A painting of the mysterious bird of Ulieta, the subject of the best-selling novel The Conjurer's Bird, is being cared for at the Natural History Museum, UK.
Brought to public attention in Martin Davies's popular book, the painting is the only representation of this bird. The Museum never received the original specimen - it was collected during Captain Cook's second expedition to Australia and the Pacific in 1772, displayed by Cook's lead naturalist Sir Joseph Banks for four years, but then inexplicably vanished.
The Conjurer's Bird tells a romantic and mysterious tale of extinct bird researcher John Fitzgerald's search for the actual specimen of the bird from which the painting was made. He is hoping to give the remains to a project that preserves the genetic material of the world's endangered species.
The Ulieta specimen is from the island of Ulieta, now called Ra'iatea, in the Society Islands in the Pacific (the group that includes Tahiti). The Society Islands have suffered devastating ecological alteration from human activities, including many bird extinctions.
The conjurer's bird was thought to be a bay thrush,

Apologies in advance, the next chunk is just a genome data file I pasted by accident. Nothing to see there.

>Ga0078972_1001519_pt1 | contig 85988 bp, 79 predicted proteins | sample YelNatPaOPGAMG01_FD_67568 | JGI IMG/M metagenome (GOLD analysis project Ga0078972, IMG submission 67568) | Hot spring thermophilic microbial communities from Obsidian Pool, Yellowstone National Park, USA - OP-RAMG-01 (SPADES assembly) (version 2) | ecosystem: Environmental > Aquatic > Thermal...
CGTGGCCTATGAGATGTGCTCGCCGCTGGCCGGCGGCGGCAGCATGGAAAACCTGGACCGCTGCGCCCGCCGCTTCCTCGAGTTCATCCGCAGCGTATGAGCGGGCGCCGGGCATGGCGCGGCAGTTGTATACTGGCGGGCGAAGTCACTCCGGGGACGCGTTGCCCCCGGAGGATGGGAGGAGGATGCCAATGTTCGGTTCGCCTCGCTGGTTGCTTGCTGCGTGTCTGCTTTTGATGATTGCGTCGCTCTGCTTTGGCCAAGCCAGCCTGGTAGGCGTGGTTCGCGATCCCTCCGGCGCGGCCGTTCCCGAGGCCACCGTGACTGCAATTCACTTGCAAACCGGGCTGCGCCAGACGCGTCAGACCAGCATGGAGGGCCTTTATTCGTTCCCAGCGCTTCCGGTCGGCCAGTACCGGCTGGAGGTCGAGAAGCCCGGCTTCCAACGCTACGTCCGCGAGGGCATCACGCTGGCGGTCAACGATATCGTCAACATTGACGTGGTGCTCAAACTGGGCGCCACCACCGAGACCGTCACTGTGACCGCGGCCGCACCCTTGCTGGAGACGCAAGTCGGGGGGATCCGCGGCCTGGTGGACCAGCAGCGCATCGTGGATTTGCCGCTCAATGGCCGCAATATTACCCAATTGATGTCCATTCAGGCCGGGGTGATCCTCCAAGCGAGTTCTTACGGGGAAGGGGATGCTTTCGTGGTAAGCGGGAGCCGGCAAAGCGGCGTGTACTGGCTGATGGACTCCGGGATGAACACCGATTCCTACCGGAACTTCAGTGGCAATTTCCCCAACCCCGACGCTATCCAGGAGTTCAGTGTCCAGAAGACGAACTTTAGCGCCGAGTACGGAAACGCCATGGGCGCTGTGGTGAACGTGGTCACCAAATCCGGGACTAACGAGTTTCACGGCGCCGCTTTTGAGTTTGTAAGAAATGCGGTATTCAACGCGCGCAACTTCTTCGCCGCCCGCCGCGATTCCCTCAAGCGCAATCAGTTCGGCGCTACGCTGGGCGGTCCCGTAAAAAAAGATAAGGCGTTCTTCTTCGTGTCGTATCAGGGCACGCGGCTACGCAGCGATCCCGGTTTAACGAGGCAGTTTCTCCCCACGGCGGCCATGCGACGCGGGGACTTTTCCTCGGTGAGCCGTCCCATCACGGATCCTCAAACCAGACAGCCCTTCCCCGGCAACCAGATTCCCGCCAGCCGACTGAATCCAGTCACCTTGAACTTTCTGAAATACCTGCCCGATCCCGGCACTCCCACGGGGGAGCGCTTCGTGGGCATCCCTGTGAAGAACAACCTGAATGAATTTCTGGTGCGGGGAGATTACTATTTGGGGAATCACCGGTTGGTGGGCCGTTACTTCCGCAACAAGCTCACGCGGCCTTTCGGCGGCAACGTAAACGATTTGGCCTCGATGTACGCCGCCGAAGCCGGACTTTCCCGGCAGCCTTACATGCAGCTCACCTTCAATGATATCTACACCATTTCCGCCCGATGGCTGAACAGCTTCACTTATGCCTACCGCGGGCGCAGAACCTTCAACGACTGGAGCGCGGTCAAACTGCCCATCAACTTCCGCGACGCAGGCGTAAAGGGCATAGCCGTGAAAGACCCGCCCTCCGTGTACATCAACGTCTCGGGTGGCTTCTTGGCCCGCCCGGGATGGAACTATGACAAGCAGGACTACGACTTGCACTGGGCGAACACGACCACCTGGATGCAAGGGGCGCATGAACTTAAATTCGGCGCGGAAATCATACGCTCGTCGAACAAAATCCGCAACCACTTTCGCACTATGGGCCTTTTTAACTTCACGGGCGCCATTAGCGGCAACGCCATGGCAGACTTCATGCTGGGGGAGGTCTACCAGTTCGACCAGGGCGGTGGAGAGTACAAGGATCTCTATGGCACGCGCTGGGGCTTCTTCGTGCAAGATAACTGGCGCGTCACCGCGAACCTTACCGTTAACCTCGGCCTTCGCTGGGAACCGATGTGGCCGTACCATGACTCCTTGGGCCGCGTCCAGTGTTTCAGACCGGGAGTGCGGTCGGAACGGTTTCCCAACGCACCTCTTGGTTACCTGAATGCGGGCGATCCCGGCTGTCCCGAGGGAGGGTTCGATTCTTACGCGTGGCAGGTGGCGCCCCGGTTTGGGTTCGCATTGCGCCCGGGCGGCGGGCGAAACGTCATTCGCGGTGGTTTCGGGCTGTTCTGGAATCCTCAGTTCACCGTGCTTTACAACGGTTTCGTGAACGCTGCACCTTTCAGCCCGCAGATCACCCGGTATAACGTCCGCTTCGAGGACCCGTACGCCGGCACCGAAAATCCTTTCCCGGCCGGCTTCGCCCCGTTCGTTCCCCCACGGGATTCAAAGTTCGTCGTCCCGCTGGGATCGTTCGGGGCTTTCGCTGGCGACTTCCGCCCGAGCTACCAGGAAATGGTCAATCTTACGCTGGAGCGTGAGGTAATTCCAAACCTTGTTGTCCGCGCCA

(also known as
). But it is very likely that it was not a thrush at all, although as there is no known surviving specimen this will probably remain a mystery.
The Museum looks after the original George Forster's painting of the bird and Museum bird expert Robert Prys-Jones has many requests from the public for information about the bird.
'Martin Davies has produced an excellently-written novel which nevertheless carefully respects the known facts about this enigmatic bird,' says Robert.
'The painting held by the Museum is a poignant reminder of the irreversible damage that human colonization has inflicted on many Pacific Ocean islands.'
More information can be found in E. Fuller 2000 Extinct Birds. Oxford: Oxford University Press